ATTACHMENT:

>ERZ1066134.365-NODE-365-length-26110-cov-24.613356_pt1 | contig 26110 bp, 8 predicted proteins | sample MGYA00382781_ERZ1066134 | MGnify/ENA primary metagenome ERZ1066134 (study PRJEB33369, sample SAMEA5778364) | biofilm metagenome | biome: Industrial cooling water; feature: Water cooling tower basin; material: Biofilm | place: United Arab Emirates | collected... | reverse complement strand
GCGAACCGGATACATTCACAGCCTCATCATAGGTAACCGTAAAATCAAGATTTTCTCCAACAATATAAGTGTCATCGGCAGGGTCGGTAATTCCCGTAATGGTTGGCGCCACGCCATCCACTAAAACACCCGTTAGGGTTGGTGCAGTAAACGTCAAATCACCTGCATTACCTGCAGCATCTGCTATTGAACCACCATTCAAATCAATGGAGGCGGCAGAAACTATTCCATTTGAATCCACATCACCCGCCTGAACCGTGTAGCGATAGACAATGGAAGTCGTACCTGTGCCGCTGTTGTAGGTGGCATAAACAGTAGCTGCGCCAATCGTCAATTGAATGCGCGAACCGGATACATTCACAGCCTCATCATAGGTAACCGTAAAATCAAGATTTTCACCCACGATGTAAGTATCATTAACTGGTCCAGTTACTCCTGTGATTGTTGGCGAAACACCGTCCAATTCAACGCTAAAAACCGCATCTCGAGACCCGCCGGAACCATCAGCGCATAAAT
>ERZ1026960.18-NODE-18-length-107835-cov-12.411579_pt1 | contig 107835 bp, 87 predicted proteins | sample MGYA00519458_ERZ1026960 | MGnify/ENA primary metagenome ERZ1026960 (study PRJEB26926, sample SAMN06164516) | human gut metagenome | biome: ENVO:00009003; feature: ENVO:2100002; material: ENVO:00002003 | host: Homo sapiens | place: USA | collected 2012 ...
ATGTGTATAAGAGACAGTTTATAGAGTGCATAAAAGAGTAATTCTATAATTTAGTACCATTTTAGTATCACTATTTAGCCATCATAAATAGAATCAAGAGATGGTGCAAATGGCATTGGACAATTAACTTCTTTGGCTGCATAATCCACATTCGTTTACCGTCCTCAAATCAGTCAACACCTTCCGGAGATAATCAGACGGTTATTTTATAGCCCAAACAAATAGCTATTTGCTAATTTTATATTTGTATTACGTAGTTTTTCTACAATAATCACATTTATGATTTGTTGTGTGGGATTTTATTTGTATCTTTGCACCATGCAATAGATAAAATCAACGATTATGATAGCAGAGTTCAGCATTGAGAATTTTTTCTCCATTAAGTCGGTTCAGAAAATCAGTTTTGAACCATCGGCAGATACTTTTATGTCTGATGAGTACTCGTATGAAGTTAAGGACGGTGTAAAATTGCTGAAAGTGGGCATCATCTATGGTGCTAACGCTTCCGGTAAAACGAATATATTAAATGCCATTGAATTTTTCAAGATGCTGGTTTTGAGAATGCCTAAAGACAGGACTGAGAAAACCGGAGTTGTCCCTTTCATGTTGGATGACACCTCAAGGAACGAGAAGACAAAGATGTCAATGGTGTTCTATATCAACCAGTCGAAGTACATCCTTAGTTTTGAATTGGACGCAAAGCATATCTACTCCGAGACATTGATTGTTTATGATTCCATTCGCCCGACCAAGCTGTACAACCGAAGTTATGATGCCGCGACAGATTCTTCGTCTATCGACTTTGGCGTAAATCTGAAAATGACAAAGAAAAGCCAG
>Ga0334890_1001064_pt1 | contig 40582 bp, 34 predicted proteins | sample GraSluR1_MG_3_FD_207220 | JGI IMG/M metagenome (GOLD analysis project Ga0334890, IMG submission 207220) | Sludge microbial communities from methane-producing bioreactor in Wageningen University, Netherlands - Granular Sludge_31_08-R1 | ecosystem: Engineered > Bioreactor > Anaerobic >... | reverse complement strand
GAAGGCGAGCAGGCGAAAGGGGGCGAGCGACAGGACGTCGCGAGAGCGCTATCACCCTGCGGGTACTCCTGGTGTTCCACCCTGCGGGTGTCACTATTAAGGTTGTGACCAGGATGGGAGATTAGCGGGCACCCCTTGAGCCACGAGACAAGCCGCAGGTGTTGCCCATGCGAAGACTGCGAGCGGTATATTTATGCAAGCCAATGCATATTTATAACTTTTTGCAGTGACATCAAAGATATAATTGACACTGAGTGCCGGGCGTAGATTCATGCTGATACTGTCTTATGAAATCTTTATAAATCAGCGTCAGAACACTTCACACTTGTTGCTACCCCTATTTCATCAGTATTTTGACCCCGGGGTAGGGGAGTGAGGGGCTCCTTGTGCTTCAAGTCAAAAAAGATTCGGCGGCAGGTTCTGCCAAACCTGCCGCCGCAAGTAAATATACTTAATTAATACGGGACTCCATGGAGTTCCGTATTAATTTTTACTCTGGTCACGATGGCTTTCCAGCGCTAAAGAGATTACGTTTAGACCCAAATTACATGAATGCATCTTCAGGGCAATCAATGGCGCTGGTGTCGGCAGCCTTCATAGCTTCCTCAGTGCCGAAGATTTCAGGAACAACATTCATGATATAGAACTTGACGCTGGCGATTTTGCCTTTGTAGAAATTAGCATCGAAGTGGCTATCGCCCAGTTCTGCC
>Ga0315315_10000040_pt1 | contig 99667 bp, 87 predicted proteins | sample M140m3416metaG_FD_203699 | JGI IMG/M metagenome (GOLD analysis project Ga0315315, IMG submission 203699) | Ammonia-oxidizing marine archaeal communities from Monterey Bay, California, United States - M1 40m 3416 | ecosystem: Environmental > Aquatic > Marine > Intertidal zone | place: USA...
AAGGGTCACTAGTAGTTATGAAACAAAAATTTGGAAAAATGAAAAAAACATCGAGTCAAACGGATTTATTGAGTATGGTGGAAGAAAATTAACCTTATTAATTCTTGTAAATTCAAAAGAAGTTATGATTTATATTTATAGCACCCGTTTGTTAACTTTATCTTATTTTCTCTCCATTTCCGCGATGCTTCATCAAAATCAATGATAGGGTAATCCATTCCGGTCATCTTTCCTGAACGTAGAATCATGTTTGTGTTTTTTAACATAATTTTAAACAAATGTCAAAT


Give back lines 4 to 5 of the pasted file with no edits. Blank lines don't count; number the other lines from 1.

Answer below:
ATGTGTATAAGAGACAGTTTATAGAGTGCATAAAAGAGTAATTCTATAATTTAGTACCATTTTAGTATCACTATTTAGCCATCATAAATAGAATCAAGAGATGGTGCAAATGGCATTGGACAATTAACTTCTTTGGCTGCATAATCCACATTCGTTTACCGTCCTCAAATCAGTCAACACCTTCCGGAGATAATCAGACGGTTATTTTATAGCCCAAACAAATAGCTATTTGCTAATTTTATATTTGTATTACGTAGTTTTTCTACAATAATCACATTTATGATTTGTTGTGTGGGATTTTATTTGTATCTTTGCACCATGCAATAGATAAAATCAACGATTATGATAGCAGAGTTCAGCATTGAGAATTTTTTCTCCATTAAGTCGGTTCAGAAAATCAGTTTTGAACCATCGGCAGATACTTTTATGTCTGATGAGTACTCGTATGAAGTTAAGGACGGTGTAAAATTGCTGAAAGTGGGCATCATCTATGGTGCTAACGCTTCCGGTAAAACGAATATATTAAATGCCATTGAATTTTTCAAGATGCTGGTTTTGAGAATGCCTAAAGACAGGACTGAGAAAACCGGAGTTGTCCCTTTCATGTTGGATGACACCTCAAGGAACGAGAAGACAAAGATGTCAATGGTGTTCTATATCAACCAGTCGAAGTACATCCTTAGTTTTGAATTGGACGCAAAGCATATCTACTCCGAGACATTGATTGTTTATGATTCCATTCGCCCGACCAAGCTGTACAACCGAAGTTATGATGCCGCGACAGATTCTTCGTCTATCGACTTTGGCGTAAATCTGAAAATGACAAAGAAAAGCCAG
>Ga0334890_1001064_pt1 | contig 40582 bp, 34 predicted proteins | sample GraSluR1_MG_3_FD_207220 | JGI IMG/M metagenome (GOLD analysis project Ga0334890, IMG submission 207220) | Sludge microbial communities from methane-producing bioreactor in Wageningen University, Netherlands - Granular Sludge_31_08-R1 | ecosystem: Engineered > Bioreactor > Anaerobic >... | reverse complement strand